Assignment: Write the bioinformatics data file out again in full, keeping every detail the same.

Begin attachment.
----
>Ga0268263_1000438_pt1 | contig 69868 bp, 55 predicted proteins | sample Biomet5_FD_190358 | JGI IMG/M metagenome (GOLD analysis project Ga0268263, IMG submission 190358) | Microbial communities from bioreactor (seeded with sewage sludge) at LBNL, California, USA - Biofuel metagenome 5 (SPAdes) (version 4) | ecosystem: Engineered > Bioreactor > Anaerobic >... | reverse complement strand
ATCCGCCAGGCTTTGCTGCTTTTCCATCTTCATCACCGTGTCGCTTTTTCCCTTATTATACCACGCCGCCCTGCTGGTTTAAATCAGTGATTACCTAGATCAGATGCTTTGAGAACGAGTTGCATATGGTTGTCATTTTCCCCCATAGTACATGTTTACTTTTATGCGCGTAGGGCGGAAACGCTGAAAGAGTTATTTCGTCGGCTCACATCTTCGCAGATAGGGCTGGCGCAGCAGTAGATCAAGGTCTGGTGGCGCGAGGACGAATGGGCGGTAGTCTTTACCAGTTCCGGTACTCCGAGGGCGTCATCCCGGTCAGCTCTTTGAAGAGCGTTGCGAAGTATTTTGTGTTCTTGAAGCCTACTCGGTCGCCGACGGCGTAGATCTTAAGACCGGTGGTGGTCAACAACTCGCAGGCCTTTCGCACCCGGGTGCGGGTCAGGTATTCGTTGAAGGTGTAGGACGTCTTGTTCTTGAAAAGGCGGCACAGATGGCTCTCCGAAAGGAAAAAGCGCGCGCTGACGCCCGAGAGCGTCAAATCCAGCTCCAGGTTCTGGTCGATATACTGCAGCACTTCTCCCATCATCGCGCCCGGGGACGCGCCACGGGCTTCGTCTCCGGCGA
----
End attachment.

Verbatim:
>Ga0268263_1000438_pt1 | contig 69868 bp, 55 predicted proteins | sample Biomet5_FD_190358 | JGI IMG/M metagenome (GOLD analysis project Ga0268263, IMG submission 190358) | Microbial communities from bioreactor (seeded with sewage sludge) at LBNL, California, USA - Biofuel metagenome 5 (SPAdes) (version 4) | ecosystem: Engineered > Bioreactor > Anaerobic >... | reverse complement strand
ATCCGCCAGGCTTTGCTGCTTTTCCATCTTCATCACCGTGTCGCTTTTTCCCTTATTATACCACGCCGCCCTGCTGGTTTAAATCAGTGATTACCTAGATCAGATGCTTTGAGAACGAGTTGCATATGGTTGTCATTTTCCCCCATAGTACATGTTTACTTTTATGCGCGTAGGGCGGAAACGCTGAAAGAGTTATTTCGTCGGCTCACATCTTCGCAGATAGGGCTGGCGCAGCAGTAGATCAAGGTCTGGTGGCGCGAGGACGAATGGGCGGTAGTCTTTACCAGTTCCGGTACTCCGAGGGCGTCATCCCGGTCAGCTCTTTGAAGAGCGTTGCGAAGTATTTTGTGTTCTTGAAGCCTACTCGGTCGCCGACGGCGTAGATCTTAAGACCGGTGGTGGTCAACAACTCGCAGGCCTTTCGCACCCGGGTGCGGGTCAGGTATTCGTTGAAGGTGTAGGACGTCTTGTTCTTGAAAAGGCGGCACAGATGGCTCTCCGAAAGGAAAAAGCGCGCGCTGACGCCCGAGAGCGTCAAATCCAGCTCCAGGTTCTGGTCGATATACTGCAGCACTTCTCCCATCATCGCGCCCGGGGACGCGCCACGGGCTTCGTCTCCGGCGA